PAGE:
Is the Annual Budget a Colossal Waste of Time?
In today’s world, it’s rare to find a topic that generates agreement across a broad cross-section of people, but it’s a reasonably safe bet that most finance and non-finance people will agree that the ROI on the annual budget process is typically lower than it should be. Way lower.
The well-deserved list of complaints is extensive and includes:
- It takes too long;
- It is too detailed;
- It lacks flexibility and is obsolete by the time the new fiscal year starts;
- It consumes too many resources;
- It includes expense allocations that aren’t meaningful or fair; and
- It is disconnected from the company strategy.
Why would any rational management team subject itself to so much self-inflicted pain? The reality is there can and should be meaningful benefit from creating a budget. A well thought out budget can establish operational goals, timelines, and resource requirements and provide a way to measure performance and drive accountability for results. It can also serve as the foundation for a dynamic budgeting process that facilitates responding to market changes as they become visible and while there’s still time to take proactive steps.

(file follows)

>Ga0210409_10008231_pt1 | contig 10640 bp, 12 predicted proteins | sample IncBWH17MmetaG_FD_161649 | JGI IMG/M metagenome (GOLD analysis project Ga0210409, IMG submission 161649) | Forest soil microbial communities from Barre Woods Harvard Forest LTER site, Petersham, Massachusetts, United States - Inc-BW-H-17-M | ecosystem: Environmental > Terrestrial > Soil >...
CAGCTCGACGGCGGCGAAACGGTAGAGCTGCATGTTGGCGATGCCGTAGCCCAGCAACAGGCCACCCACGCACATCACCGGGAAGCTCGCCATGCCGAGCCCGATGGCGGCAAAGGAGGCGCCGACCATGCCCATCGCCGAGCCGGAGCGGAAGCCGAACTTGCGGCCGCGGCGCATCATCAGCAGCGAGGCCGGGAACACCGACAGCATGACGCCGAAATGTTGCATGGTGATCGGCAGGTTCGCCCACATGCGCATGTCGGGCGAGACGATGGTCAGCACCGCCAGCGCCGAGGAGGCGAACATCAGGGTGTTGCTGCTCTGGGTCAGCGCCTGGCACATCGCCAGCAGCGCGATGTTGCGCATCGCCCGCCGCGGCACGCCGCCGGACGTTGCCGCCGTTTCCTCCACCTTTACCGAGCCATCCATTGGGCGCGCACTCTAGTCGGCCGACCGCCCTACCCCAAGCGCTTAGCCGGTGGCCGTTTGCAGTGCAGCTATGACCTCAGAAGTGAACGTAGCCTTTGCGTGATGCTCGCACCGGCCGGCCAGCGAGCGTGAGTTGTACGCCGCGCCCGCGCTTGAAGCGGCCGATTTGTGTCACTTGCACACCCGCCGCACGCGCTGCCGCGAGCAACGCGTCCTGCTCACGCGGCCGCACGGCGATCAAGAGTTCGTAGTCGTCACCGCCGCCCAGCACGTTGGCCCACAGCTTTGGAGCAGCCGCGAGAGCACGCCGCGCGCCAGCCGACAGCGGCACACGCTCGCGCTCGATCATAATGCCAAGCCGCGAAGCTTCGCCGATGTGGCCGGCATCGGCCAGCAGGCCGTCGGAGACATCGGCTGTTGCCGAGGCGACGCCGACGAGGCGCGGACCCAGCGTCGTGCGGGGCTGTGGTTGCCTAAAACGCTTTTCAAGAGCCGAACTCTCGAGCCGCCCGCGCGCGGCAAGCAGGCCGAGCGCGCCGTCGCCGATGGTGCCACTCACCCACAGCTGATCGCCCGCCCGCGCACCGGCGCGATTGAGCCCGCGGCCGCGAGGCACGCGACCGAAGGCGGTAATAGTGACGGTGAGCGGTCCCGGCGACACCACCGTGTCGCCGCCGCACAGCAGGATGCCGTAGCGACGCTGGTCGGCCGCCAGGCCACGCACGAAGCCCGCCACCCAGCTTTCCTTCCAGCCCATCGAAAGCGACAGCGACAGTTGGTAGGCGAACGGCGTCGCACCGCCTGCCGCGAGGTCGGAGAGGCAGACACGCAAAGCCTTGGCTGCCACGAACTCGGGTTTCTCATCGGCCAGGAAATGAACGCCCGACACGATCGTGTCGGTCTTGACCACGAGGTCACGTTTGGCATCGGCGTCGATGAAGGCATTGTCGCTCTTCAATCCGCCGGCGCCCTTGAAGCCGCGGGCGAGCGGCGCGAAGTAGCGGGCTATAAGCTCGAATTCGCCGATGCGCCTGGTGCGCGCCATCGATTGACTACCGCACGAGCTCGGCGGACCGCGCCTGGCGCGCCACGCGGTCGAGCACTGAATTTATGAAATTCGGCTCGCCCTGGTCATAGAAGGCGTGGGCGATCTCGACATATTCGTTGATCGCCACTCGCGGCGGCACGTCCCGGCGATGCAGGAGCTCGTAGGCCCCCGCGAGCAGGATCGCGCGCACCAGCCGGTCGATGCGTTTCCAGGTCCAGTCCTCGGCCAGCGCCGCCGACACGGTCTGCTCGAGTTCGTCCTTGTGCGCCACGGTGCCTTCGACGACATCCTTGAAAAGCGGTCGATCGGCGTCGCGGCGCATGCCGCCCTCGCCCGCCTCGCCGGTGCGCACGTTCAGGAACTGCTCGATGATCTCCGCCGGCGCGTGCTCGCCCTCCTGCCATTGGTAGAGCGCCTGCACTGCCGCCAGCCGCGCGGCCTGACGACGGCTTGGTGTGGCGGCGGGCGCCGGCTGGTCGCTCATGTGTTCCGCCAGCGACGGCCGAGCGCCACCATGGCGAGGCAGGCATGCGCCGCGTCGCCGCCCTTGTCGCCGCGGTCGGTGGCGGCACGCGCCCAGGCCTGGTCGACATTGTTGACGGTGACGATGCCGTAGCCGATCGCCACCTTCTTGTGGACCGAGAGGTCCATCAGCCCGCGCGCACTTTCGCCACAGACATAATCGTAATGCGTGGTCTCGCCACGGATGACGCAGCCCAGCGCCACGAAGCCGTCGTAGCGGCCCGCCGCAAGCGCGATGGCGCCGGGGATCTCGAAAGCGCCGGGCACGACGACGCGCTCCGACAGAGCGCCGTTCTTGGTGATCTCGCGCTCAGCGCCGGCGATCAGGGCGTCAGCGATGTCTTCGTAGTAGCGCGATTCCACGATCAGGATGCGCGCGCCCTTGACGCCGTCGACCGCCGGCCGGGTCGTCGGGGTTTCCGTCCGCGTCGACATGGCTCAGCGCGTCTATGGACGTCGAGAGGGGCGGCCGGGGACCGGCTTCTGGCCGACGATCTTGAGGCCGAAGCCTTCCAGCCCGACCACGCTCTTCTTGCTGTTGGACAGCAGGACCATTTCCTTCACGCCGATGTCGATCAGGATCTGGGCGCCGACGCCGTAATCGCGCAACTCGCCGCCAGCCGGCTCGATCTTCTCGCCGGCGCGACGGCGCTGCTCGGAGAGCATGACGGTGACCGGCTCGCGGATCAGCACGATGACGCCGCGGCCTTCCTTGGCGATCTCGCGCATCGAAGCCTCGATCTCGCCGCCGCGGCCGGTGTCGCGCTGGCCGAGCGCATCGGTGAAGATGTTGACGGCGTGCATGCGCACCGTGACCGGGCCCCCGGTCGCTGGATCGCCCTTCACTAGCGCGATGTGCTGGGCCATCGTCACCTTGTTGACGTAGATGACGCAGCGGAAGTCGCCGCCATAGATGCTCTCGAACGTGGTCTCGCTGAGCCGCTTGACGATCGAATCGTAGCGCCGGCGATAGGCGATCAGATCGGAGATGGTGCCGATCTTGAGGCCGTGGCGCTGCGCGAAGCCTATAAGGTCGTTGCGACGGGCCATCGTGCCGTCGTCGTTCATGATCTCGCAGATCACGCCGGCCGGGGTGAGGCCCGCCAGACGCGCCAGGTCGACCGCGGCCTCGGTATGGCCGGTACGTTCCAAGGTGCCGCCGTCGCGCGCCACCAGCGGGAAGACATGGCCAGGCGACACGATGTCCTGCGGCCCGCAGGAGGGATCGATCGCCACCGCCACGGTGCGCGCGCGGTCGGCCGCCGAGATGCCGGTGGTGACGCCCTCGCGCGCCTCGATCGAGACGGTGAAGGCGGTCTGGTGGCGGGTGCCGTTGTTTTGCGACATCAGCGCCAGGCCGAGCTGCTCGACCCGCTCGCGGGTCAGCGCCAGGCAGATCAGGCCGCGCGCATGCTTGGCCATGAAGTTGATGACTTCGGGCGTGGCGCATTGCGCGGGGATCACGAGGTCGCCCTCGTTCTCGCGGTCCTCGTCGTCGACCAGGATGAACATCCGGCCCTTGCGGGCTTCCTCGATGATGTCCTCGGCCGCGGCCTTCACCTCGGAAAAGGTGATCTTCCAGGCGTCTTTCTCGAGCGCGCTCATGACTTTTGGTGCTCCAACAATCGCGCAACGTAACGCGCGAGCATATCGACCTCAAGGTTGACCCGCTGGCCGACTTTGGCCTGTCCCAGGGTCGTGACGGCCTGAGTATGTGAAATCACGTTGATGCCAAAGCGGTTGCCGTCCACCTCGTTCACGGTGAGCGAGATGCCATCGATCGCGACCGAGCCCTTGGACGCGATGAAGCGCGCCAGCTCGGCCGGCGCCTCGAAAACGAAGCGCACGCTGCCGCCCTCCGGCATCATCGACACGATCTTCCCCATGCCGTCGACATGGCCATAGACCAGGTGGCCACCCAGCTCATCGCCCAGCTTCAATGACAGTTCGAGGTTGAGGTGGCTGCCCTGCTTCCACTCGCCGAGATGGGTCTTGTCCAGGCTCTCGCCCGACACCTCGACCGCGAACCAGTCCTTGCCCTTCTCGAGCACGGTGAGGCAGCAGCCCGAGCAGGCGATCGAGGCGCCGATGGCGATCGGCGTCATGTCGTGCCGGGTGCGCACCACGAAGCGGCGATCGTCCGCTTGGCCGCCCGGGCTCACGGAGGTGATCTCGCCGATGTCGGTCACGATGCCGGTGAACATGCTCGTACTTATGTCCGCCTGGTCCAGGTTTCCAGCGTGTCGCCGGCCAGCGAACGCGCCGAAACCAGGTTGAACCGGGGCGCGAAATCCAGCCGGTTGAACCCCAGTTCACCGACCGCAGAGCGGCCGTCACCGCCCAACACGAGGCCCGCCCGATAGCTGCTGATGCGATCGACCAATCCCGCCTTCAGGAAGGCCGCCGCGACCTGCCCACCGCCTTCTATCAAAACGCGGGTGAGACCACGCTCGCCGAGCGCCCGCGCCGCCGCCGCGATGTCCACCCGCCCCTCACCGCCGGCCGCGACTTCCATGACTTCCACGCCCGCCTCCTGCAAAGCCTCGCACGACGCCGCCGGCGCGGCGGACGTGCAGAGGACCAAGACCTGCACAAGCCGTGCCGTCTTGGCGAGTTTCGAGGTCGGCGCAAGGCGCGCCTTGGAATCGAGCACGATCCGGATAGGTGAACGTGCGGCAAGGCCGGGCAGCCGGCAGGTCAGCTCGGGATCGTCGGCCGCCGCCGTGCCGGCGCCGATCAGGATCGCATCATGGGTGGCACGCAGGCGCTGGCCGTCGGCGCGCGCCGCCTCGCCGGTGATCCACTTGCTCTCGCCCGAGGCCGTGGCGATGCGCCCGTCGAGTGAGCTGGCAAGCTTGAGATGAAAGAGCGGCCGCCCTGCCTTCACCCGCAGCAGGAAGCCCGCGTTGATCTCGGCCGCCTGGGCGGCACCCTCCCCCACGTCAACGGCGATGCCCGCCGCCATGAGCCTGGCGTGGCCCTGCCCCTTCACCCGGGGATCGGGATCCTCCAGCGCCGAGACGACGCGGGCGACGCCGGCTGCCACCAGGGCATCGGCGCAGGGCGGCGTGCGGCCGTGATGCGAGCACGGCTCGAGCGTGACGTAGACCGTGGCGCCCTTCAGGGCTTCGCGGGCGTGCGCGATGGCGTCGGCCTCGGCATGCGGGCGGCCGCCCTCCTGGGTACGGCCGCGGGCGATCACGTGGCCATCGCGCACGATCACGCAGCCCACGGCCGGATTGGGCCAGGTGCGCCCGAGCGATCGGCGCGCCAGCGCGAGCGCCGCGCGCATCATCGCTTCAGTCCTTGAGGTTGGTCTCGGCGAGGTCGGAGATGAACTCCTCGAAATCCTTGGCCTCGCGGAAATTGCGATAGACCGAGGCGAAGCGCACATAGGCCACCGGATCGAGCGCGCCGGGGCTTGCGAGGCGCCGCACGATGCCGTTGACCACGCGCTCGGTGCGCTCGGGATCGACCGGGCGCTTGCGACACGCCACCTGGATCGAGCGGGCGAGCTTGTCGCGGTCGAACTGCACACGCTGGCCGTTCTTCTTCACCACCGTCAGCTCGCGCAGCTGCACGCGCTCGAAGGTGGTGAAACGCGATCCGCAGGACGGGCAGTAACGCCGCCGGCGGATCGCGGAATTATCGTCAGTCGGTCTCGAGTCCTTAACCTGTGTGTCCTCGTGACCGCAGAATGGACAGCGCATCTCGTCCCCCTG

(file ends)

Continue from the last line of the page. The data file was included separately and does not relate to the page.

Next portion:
Begin with the assumption the company is committed to preparing a credible annual budget that will drive accountability in the organization. The first question is what kind of a budget will it be? A static budget, done once and left unchanged for the full fiscal year? Or, a dynamic budget (also known as a rolling budget/forecast) done as part of a continuous planning cycle with periodic updates that fit the company’s business model and adjusts resources in response to changing market conditions?
Let’s dismiss the static budget as being the old way, although it still may be well suited for companies that operate in low volatility, highly predictable environments. If you’re not sure whether that applies to your company, ask yourself if the original budget assumptions will be equally valid 2, 3 or 4 quarters into the year. Would any resulting variances vs. budget in later quarters provide actionable intelligence? If so, a static budget could work for your company.